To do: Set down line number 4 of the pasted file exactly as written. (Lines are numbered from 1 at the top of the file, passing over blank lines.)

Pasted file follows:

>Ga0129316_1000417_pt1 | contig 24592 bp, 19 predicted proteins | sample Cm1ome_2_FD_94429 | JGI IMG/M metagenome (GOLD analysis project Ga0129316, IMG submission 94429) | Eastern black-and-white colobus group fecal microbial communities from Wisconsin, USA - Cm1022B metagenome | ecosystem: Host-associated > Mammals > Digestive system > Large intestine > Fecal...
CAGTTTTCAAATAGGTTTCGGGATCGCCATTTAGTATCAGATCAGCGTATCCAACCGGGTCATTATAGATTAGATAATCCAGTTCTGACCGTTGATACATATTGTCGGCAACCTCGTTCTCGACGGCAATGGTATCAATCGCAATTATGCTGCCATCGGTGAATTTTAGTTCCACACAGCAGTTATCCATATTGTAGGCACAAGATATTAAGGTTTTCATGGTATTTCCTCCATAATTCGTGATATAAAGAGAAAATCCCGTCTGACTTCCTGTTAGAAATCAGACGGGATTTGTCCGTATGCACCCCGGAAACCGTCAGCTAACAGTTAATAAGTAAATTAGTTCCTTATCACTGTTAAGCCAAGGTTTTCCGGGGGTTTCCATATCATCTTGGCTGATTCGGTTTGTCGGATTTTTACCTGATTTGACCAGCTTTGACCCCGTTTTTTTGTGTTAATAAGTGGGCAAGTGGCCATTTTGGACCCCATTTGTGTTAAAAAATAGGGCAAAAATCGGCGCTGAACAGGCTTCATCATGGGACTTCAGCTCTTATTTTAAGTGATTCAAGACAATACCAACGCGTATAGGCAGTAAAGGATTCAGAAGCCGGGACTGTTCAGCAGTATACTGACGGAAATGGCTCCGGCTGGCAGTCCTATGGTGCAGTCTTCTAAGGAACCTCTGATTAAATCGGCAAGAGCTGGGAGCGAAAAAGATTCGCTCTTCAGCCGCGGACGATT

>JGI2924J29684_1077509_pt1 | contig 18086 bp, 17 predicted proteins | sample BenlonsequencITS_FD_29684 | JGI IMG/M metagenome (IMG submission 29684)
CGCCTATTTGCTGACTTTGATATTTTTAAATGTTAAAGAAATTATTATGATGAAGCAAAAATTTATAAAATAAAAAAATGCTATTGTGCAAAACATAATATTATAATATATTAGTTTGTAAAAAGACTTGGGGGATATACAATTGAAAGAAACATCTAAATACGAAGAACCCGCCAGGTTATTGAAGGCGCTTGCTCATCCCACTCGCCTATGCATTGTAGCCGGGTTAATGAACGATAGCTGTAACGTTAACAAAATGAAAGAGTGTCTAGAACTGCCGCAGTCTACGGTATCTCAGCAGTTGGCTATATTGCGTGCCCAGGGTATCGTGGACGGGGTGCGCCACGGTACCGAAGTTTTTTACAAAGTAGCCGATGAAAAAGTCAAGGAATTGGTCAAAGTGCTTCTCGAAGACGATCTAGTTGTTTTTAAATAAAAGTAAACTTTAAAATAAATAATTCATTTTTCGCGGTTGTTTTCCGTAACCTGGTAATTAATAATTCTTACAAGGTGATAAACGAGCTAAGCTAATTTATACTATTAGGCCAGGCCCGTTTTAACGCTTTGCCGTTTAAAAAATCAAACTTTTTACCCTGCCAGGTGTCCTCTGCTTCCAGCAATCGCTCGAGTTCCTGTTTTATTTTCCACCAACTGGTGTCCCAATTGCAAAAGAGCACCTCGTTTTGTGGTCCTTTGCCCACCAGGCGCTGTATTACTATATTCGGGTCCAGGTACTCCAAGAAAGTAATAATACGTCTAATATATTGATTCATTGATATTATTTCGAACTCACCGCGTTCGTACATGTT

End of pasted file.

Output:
CGCCTATTTGCTGACTTTGATATTTTTAAATGTTAAAGAAATTATTATGATGAAGCAAAAATTTATAAAATAAAAAAATGCTATTGTGCAAAACATAATATTATAATATATTAGTTTGTAAAAAGACTTGGGGGATATACAATTGAAAGAAACATCTAAATACGAAGAACCCGCCAGGTTATTGAAGGCGCTTGCTCATCCCACTCGCCTATGCATTGTAGCCGGGTTAATGAACGATAGCTGTAACGTTAACAAAATGAAAGAGTGTCTAGAACTGCCGCAGTCTACGGTATCTCAGCAGTTGGCTATATTGCGTGCCCAGGGTATCGTGGACGGGGTGCGCCACGGTACCGAAGTTTTTTACAAAGTAGCCGATGAAAAAGTCAAGGAATTGGTCAAAGTGCTTCTCGAAGACGATCTAGTTGTTTTTAAATAAAAGTAAACTTTAAAATAAATAATTCATTTTTCGCGGTTGTTTTCCGTAACCTGGTAATTAATAATTCTTACAAGGTGATAAACGAGCTAAGCTAATTTATACTATTAGGCCAGGCCCGTTTTAACGCTTTGCCGTTTAAAAAATCAAACTTTTTACCCTGCCAGGTGTCCTCTGCTTCCAGCAATCGCTCGAGTTCCTGTTTTATTTTCCACCAACTGGTGTCCCAATTGCAAAAGAGCACCTCGTTTTGTGGTCCTTTGCCCACCAGGCGCTGTATTACTATATTCGGGTCCAGGTACTCCAAGAAAGTAATAATACGTCTAATATATTGATTCATTGATATTATTTCGAACTCACCGCGTTCGTACATGTT